Intelligence community issues warning about shifting global power
The United States will lose economic superiority by 2030 as fiscal power moves eastward and global stability faces new threats, says the National Intelligence Council.
In its fifth report (.pdf) on future global trends, published Dec. 10, NIC says that Asia will see its gross domestic product, population, military spending and technological advancement and innovation overtake Europe and North America combined by the end of 2030.
The report reflects scenarios agreed upon by a consensus of 16 U.S. intelligence agencies that worked with research and academic institutions, political leaders and corporations around the world.
"China alone will probably have the largest economy, surpassing that of the United States a few years before 2030," says the report. "Meanwhile, the economies of Europe, Japan and Russia are likely to continue their slow relative declines."
U.S. citizens will also feel the impact of a global population rise to an estimated 8.3 billion people. The report says that would cause a 35 percent increase in the demand for food plus water, which will outstrip sustainable supplies. Continued climate change may also play a role in limiting the water supply.
Despite its loss in economic superiority, the United States is expected to maintain its superpower status as one of the few countries able to create multinational coalitions and mobilize efforts to address global issues.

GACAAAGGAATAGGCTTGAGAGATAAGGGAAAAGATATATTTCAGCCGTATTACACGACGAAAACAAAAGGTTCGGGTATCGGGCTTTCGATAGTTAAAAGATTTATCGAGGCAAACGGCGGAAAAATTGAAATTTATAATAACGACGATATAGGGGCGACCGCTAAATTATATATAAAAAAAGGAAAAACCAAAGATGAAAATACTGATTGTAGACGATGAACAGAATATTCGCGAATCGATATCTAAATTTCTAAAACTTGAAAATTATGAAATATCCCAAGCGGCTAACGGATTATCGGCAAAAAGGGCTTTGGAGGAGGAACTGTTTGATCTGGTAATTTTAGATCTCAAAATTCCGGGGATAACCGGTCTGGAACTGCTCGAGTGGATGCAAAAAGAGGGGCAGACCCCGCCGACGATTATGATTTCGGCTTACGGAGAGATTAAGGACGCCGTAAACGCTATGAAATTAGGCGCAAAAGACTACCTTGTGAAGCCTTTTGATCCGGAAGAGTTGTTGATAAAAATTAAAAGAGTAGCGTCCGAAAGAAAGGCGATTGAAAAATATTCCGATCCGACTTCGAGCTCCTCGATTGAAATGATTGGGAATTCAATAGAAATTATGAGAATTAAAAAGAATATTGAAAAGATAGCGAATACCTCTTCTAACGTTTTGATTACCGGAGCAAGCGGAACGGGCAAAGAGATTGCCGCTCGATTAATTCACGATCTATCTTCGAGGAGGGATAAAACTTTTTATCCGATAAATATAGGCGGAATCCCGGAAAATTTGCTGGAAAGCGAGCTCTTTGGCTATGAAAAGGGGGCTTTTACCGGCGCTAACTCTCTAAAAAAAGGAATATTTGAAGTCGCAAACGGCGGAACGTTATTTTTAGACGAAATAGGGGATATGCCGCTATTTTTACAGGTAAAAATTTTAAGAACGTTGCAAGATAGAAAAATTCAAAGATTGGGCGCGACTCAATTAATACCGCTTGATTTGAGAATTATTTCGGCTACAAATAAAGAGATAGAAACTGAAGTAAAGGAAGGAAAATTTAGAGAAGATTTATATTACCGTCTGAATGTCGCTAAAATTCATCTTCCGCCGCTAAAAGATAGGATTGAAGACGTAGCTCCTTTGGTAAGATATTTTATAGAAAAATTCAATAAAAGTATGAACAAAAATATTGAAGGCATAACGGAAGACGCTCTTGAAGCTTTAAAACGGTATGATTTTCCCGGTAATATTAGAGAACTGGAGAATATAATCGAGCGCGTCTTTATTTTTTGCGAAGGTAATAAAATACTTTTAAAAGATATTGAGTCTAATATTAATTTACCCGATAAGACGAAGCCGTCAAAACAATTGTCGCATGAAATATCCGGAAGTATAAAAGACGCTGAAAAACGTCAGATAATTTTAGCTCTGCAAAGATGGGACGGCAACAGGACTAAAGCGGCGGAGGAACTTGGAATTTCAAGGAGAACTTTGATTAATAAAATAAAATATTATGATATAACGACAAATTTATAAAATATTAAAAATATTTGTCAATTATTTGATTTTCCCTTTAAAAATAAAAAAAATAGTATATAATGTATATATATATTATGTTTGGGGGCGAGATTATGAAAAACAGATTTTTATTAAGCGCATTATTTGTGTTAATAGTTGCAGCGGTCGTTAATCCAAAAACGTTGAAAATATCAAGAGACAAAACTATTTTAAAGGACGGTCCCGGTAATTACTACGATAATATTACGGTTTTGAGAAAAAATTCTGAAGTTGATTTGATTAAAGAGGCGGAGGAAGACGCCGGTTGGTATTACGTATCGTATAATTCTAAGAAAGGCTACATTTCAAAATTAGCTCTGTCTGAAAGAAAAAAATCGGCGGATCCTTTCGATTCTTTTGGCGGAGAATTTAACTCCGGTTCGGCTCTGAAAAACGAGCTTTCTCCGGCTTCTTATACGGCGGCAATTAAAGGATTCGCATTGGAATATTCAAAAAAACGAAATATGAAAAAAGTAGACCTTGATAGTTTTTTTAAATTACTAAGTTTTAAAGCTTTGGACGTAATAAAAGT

As for global trade, the report says multinational companies will next target growing markets such as Brazil, Russia, India and China, often called the BRIC countries. This will be good for global stability, it argues, as non-state actors will gain power and become more accountable to the public, which will push states to regulate industries and adopt transparency protocols that can apply to both public and private enterprise.
The Middle East may also see a more diverse economy due to increased access to oil and gas in the West through technology like hydraulic fracturing. These technologies will lead the United States toward energy independence and will allow it to expand its natural gas reserves from 30 years to 100 years, the report says.
Despite their economic benefits, technology advancements through 2030 are also likely to bring increased nuclear proliferation, the report says. The development of nuclear weapons in Iran may lead to a highly unstable future for the Middle East. The report also sees states deploying a "wider spectrum of more accessible instruments of war" such as biological weapons, cyberattacks and more accurate missiles.
While regional democracies could stifle Islamic extremist terrorism to some extent, the report says "right-wing and left-wing ideological groups--some of the oldest users of terrorist tactics--also will pose threats."
A cyber arms race is also likely, the report says, adding though that their role in the future of war is unclear.
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